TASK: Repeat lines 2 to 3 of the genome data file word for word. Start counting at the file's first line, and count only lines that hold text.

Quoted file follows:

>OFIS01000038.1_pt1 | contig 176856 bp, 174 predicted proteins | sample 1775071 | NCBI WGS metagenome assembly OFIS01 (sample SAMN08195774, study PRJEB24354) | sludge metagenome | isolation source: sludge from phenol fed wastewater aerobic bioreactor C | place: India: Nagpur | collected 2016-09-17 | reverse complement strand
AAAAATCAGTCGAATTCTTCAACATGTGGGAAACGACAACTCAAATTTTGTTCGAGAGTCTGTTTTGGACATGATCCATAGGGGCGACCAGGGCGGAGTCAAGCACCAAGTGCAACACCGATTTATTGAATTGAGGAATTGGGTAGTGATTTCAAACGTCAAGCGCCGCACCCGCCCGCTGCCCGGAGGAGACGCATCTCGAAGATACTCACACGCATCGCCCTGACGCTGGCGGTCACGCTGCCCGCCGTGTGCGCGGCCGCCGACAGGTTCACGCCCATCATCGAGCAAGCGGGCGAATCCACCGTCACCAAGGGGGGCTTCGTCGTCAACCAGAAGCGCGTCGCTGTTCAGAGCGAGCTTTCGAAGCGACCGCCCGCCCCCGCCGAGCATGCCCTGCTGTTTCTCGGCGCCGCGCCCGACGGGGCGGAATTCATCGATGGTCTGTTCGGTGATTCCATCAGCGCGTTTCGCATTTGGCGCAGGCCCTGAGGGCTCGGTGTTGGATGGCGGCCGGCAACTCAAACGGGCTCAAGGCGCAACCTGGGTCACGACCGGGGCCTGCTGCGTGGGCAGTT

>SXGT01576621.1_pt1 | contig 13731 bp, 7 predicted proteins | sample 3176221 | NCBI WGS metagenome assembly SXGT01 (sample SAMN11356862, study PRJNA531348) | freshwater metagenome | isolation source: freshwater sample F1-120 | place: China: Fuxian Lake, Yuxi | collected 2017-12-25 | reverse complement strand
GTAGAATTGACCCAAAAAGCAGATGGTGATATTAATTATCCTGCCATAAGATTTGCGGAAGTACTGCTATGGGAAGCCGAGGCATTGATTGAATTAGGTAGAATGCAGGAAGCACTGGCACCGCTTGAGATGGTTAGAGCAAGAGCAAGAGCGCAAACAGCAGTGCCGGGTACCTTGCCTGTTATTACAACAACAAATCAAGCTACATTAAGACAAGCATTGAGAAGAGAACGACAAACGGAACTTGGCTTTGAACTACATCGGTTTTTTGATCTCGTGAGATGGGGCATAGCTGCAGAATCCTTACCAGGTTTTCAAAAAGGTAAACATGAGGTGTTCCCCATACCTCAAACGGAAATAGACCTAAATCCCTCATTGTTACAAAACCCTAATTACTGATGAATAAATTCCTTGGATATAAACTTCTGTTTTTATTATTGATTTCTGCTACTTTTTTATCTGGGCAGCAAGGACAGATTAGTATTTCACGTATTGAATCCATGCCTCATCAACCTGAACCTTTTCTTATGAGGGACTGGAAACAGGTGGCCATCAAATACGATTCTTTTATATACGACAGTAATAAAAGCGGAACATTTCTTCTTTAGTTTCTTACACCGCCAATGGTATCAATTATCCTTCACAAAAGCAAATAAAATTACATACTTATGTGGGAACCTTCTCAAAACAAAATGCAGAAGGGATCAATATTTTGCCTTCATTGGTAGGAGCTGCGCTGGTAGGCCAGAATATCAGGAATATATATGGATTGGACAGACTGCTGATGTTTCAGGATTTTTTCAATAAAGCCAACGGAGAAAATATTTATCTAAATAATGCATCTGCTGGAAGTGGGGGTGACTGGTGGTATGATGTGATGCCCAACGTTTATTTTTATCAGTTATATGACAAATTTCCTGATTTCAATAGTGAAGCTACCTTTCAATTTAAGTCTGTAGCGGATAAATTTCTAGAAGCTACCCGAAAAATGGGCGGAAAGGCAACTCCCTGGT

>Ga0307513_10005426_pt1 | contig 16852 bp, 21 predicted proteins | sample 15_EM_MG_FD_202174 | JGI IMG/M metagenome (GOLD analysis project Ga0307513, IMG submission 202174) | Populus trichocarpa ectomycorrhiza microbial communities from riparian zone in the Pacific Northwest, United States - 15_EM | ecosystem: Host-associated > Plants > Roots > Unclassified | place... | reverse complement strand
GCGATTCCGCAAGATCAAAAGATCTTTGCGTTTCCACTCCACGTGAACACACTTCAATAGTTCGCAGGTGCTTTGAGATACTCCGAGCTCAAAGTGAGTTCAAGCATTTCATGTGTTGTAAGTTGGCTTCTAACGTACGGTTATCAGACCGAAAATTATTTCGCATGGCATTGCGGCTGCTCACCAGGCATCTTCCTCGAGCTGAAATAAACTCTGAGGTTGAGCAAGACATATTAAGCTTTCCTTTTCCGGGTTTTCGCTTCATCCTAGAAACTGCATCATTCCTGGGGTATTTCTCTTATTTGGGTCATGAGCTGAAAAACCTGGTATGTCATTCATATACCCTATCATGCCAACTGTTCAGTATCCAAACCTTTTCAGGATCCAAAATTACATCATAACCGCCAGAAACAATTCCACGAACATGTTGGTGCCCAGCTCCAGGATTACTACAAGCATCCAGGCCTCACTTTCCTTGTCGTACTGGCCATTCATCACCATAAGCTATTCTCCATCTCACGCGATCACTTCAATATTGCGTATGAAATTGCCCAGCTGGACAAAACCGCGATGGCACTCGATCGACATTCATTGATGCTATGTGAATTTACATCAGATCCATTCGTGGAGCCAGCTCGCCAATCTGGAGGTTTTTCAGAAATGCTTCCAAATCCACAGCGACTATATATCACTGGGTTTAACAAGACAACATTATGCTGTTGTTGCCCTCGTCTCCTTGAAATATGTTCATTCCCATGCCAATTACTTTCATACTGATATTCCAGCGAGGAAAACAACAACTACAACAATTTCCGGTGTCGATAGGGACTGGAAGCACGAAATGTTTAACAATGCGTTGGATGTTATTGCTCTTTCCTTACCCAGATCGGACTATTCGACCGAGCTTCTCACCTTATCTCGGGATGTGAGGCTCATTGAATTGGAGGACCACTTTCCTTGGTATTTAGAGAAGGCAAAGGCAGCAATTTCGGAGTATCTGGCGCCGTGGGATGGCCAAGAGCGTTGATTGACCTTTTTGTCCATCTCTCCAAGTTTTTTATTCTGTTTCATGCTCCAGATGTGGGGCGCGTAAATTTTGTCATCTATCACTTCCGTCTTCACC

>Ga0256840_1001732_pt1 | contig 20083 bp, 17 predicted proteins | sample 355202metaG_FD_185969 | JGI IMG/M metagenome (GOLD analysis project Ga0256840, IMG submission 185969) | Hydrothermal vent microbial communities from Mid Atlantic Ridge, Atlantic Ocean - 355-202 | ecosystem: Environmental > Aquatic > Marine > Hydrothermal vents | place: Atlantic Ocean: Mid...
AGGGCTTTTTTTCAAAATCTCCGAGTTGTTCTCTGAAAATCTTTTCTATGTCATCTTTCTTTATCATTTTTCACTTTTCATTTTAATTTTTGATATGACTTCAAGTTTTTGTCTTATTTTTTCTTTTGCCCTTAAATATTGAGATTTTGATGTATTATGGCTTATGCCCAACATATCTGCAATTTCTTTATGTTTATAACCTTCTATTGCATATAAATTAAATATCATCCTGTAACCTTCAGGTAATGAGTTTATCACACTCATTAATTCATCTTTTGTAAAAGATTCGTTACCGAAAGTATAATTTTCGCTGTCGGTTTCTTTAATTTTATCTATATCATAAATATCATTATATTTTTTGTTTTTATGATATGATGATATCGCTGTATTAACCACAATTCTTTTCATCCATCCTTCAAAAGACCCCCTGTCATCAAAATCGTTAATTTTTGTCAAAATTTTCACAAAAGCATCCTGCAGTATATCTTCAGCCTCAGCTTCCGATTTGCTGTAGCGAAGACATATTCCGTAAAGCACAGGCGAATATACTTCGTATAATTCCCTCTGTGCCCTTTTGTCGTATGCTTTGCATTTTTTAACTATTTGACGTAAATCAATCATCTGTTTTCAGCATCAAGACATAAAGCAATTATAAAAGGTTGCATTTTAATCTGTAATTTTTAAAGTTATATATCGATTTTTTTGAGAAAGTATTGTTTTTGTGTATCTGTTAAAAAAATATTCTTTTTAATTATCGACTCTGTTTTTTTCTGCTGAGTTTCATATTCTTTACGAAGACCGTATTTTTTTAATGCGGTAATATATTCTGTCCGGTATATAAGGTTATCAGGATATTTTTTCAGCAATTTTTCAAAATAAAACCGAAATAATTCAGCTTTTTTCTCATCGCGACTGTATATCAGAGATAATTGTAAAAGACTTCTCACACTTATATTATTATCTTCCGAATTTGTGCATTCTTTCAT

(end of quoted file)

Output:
AAAAATCAGTCGAATTCTTCAACATGTGGGAAACGACAACTCAAATTTTGTTCGAGAGTCTGTTTTGGACATGATCCATAGGGGCGACCAGGGCGGAGTCAAGCACCAAGTGCAACACCGATTTATTGAATTGAGGAATTGGGTAGTGATTTCAAACGTCAAGCGCCGCACCCGCCCGCTGCCCGGAGGAGACGCATCTCGAAGATACTCACACGCATCGCCCTGACGCTGGCGGTCACGCTGCCCGCCGTGTGCGCGGCCGCCGACAGGTTCACGCCCATCATCGAGCAAGCGGGCGAATCCACCGTCACCAAGGGGGGCTTCGTCGTCAACCAGAAGCGCGTCGCTGTTCAGAGCGAGCTTTCGAAGCGACCGCCCGCCCCCGCCGAGCATGCCCTGCTGTTTCTCGGCGCCGCGCCCGACGGGGCGGAATTCATCGATGGTCTGTTCGGTGATTCCATCAGCGCGTTTCGCATTTGGCGCAGGCCCTGAGGGCTCGGTGTTGGATGGCGGCCGGCAACTCAAACGGGCTCAAGGCGCAACCTGGGTCACGACCGGGGCCTGCTGCGTGGGCAGTT

>SXGT01576621.1_pt1 | contig 13731 bp, 7 predicted proteins | sample 3176221 | NCBI WGS metagenome assembly SXGT01 (sample SAMN11356862, study PRJNA531348) | freshwater metagenome | isolation source: freshwater sample F1-120 | place: China: Fuxian Lake, Yuxi | collected 2017-12-25 | reverse complement strand